Wintry Thanks Script

Which is your favorite? The last one is the only nice writing I can do that seems worthy of going on a card!

*Boyfriend. I make him dinner sometimes…

**They would have been Christmas cards but…yeah.

2012 Favorites

This has been a busy year for me–there are still some projects (some of my favorites!) that need to be wrapped up on here, like the buffet and the bathroom–but many completed that I wanted to look back on.  Here are my Favorites (and some of yours) from the past year.

The most popular post (thanks in part to a few features) on the blog is one of my favorites too:

Pinterest Challenge: Map-lined drawer

Pinterest Challenge: Map-lined drawer

And actually, everything else was a crafty paper thing too.

First up is my favorite (but according to WordPress’ year end review, no one else’s):

Finished Product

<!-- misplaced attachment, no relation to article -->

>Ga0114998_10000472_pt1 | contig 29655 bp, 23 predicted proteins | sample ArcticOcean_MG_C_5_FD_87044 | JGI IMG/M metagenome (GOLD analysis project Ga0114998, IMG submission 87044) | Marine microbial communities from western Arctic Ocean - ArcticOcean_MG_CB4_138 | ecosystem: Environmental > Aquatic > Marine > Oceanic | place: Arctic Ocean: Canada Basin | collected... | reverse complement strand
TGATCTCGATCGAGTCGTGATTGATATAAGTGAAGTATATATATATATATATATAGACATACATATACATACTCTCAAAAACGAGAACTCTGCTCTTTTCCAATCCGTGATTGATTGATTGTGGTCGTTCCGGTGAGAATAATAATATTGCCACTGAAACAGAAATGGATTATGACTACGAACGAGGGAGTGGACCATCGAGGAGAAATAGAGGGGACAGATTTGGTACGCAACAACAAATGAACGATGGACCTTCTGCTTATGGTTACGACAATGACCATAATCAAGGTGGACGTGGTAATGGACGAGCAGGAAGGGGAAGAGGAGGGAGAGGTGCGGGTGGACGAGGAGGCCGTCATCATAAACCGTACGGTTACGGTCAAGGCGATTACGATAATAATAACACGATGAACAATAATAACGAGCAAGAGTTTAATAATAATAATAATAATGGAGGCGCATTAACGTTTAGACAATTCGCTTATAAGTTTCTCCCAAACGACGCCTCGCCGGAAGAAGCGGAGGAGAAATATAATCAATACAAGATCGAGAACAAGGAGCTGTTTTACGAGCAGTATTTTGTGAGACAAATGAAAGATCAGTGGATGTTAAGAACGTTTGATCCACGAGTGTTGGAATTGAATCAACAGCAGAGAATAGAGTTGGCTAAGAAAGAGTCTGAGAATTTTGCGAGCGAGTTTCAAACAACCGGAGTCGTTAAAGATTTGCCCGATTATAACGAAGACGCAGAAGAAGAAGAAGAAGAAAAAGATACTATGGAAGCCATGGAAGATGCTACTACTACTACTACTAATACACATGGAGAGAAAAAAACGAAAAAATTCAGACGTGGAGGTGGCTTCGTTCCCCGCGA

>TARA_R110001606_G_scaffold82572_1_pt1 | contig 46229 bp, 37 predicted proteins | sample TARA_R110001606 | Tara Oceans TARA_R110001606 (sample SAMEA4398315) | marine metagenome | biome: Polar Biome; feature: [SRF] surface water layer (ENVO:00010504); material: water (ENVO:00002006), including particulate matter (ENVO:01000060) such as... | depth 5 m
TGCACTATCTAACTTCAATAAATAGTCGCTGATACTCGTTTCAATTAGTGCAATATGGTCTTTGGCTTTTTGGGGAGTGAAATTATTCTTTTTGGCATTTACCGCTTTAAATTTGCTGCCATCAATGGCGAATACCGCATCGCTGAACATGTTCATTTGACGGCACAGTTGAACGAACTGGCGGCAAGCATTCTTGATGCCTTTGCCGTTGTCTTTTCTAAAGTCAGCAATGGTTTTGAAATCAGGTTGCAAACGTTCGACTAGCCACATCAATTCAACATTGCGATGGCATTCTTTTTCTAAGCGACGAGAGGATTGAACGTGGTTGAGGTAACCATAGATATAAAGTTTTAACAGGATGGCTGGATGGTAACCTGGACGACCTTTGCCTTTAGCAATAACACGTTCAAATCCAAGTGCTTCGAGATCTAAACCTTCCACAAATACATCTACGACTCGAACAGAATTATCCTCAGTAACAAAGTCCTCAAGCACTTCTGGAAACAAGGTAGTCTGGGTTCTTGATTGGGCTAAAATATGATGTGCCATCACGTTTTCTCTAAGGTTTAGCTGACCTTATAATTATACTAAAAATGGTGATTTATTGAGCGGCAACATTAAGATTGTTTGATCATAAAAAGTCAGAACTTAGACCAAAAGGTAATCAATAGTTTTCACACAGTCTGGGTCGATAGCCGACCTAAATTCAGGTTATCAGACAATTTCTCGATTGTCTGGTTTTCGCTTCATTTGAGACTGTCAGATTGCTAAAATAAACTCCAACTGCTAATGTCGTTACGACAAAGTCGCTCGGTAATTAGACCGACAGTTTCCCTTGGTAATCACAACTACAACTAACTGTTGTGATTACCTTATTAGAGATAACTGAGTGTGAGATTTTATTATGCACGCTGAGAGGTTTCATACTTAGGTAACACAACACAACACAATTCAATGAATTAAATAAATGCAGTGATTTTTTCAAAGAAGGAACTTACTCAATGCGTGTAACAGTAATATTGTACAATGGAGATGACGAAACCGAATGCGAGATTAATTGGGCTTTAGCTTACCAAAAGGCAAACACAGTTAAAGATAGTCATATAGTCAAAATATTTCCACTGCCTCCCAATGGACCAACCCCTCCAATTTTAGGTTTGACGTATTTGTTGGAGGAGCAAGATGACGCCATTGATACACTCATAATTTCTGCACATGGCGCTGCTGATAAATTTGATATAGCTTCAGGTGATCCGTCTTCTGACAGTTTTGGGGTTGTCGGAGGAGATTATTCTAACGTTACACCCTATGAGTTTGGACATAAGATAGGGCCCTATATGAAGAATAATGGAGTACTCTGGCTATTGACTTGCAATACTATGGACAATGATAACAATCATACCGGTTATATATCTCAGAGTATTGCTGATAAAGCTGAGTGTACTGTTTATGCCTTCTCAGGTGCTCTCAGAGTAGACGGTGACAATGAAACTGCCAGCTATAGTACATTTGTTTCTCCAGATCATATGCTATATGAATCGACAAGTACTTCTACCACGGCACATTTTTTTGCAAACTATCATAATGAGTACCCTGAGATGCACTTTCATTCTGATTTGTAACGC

My birthday present to myself, made by a forced labor birthday ice cream social (but painstakingly cut and assembled by me)

Many of my projects were gifts, and two of my favorites were for a close friend’s new baby girl:

Made with both parent's favorite childhood books

Made with both parent’s favorite childhood books

This banner hung in their living room for three months before moving to the baby's room. So glad they loved it!

This banner hung in their living room for three months before moving to the baby’s room. So glad they loved it!

The Mother’s Day present I made was one of my first posts, and still looks great on my mom’s hallway picture ledges.

Made of a zillion cut and folded paper hearts.

Made of a zillion cut and folded paper hearts.